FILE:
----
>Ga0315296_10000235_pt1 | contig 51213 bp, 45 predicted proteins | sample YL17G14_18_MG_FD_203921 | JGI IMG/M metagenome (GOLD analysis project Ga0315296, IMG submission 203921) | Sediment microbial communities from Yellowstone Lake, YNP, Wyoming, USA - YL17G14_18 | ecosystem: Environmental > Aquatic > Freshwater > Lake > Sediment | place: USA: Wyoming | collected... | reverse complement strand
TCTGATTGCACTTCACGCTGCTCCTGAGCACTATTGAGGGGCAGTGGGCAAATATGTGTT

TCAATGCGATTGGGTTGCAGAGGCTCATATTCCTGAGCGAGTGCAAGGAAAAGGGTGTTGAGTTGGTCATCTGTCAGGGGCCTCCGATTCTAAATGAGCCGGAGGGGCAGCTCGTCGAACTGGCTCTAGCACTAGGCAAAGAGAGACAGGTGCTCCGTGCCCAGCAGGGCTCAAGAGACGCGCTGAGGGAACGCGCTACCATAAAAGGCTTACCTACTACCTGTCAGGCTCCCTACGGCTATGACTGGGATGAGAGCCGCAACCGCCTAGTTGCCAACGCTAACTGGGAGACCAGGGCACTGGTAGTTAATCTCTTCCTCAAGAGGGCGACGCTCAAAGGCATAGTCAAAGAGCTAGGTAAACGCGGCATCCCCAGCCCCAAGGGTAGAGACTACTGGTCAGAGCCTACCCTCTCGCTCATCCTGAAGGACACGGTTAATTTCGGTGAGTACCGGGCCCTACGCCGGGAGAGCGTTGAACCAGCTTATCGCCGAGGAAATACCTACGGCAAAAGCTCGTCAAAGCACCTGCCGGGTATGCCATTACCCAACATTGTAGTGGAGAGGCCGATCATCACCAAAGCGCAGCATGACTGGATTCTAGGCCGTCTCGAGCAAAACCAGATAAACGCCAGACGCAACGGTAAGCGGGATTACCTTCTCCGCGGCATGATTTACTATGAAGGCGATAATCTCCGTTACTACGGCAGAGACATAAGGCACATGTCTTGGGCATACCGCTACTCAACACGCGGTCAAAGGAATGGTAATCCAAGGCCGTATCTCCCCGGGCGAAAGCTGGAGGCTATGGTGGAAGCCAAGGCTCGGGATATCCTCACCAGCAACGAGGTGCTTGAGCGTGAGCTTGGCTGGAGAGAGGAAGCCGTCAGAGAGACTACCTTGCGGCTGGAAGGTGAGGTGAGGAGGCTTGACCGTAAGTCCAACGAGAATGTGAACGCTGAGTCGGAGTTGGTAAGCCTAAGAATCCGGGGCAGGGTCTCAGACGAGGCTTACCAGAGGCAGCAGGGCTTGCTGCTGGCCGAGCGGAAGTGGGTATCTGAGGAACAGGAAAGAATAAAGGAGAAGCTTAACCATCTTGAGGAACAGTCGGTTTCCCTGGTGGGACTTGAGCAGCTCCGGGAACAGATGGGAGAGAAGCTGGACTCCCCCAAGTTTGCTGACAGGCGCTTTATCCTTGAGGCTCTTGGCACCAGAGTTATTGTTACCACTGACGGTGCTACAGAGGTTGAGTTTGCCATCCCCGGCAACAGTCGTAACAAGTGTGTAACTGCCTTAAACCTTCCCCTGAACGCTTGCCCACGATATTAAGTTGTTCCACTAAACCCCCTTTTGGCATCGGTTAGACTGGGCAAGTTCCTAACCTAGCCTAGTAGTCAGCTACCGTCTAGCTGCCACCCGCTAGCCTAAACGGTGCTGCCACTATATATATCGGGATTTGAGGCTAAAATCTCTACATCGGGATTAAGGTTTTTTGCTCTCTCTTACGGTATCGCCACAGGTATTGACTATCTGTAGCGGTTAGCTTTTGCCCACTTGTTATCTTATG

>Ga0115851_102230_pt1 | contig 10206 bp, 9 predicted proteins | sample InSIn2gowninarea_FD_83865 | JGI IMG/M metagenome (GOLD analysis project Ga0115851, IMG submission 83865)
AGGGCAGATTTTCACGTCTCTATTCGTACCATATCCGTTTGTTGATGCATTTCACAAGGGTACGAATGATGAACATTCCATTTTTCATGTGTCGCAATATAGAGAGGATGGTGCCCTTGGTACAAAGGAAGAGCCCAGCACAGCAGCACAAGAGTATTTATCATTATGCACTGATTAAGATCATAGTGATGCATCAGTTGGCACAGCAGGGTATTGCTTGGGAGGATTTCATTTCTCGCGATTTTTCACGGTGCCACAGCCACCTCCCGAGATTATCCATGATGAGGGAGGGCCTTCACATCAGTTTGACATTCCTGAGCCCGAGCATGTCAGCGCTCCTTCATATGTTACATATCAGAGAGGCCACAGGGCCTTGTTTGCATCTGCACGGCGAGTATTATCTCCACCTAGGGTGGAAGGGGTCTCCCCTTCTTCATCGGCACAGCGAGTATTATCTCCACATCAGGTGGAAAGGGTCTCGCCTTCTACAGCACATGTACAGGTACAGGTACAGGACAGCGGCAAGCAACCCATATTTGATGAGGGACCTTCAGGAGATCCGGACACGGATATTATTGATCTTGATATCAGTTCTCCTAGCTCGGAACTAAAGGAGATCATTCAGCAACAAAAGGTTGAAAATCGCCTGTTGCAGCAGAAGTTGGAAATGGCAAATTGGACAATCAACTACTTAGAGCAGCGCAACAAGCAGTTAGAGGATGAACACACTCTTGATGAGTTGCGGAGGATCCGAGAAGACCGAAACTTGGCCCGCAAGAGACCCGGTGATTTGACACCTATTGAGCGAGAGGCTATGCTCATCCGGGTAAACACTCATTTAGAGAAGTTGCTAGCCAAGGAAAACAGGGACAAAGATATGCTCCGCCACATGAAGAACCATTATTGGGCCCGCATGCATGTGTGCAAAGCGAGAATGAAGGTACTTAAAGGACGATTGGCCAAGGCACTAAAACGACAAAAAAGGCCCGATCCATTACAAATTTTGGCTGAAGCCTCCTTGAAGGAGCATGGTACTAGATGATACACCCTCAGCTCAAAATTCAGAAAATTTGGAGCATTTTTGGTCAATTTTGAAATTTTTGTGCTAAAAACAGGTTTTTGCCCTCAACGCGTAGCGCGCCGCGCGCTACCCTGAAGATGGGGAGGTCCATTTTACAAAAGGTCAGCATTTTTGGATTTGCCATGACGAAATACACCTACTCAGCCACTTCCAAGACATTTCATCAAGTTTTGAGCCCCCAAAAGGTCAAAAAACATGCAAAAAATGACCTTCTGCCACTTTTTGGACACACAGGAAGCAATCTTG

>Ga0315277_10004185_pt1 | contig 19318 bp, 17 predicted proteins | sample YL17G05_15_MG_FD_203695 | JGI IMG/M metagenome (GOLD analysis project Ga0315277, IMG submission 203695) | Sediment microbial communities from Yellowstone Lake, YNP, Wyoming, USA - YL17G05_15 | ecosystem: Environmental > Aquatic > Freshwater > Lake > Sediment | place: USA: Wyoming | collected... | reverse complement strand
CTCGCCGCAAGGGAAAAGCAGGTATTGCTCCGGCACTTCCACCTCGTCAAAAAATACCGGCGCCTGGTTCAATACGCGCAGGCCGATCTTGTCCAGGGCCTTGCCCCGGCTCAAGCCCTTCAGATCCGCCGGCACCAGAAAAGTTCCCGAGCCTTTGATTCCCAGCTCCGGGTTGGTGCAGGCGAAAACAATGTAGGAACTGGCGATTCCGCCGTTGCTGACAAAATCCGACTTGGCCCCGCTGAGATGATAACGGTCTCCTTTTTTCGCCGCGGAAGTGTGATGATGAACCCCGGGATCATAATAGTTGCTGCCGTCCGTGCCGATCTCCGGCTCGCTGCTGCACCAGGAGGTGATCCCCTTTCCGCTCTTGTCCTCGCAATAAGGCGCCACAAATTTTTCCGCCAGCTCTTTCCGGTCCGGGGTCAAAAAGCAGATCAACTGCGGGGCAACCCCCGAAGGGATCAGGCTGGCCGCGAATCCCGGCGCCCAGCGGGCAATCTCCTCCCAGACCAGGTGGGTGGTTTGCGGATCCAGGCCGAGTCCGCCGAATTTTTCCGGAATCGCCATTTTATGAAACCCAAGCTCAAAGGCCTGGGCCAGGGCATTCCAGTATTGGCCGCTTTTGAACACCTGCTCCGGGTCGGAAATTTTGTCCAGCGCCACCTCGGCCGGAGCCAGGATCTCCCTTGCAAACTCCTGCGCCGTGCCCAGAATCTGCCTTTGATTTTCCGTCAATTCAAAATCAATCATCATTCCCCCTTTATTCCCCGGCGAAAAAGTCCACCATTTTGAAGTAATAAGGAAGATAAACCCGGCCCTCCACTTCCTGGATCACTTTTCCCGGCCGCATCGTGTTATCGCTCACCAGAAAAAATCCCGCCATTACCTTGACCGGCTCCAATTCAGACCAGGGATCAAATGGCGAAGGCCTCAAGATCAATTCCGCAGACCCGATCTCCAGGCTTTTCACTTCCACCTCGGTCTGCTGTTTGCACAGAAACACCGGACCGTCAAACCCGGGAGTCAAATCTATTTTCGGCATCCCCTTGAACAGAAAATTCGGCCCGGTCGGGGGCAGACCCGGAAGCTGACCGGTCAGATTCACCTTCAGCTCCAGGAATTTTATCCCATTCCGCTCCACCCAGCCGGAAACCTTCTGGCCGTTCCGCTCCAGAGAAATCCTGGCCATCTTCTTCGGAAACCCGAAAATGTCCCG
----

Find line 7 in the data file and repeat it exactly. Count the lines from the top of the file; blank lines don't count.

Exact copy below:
CTCGCCGCAAGGGAAAAGCAGGTATTGCTCCGGCACTTCCACCTCGTCAAAAAATACCGGCGCCTGGTTCAATACGCGCAGGCCGATCTTGTCCAGGGCCTTGCCCCGGCTCAAGCCCTTCAGATCCGCCGGCACCAGAAAAGTTCCCGAGCCTTTGATTCCCAGCTCCGGGTTGGTGCAGGCGAAAACAATGTAGGAACTGGCGATTCCGCCGTTGCTGACAAAATCCGACTTGGCCCCGCTGAGATGATAACGGTCTCCTTTTTTCGCCGCGGAAGTGTGATGATGAACCCCGGGATCATAATAGTTGCTGCCGTCCGTGCCGATCTCCGGCTCGCTGCTGCACCAGGAGGTGATCCCCTTTCCGCTCTTGTCCTCGCAATAAGGCGCCACAAATTTTTCCGCCAGCTCTTTCCGGTCCGGGGTCAAAAAGCAGATCAACTGCGGGGCAACCCCCGAAGGGATCAGGCTGGCCGCGAATCCCGGCGCCCAGCGGGCAATCTCCTCCCAGACCAGGTGGGTGGTTTGCGGATCCAGGCCGAGTCCGCCGAATTTTTCCGGAATCGCCATTTTATGAAACCCAAGCTCAAAGGCCTGGGCCAGGGCATTCCAGTATTGGCCGCTTTTGAACACCTGCTCCGGGTCGGAAATTTTGTCCAGCGCCACCTCGGCCGGAGCCAGGATCTCCCTTGCAAACTCCTGCGCCGTGCCCAGAATCTGCCTTTGATTTTCCGTCAATTCAAAATCAATCATCATTCCCCCTTTATTCCCCGGCGAAAAAGTCCACCATTTTGAAGTAATAAGGAAGATAAACCCGGCCCTCCACTTCCTGGATCACTTTTCCCGGCCGCATCGTGTTATCGCTCACCAGAAAAAATCCCGCCATTACCTTGACCGGCTCCAATTCAGACCAGGGATCAAATGGCGAAGGCCTCAAGATCAATTCCGCAGACCCGATCTCCAGGCTTTTCACTTCCACCTCGGTCTGCTGTTTGCACAGAAACACCGGACCGTCAAACCCGGGAGTCAAATCTATTTTCGGCATCCCCTTGAACAGAAAATTCGGCCCGGTCGGGGGCAGACCCGGAAGCTGACCGGTCAGATTCACCTTCAGCTCCAGGAATTTTATCCCATTCCGCTCCACCCAGCCGGAAACCTTCTGGCCGTTCCGCTCCAGAGAAATCCTGGCCATCTTCTTCGGAAACCCGAAAATGTCCCG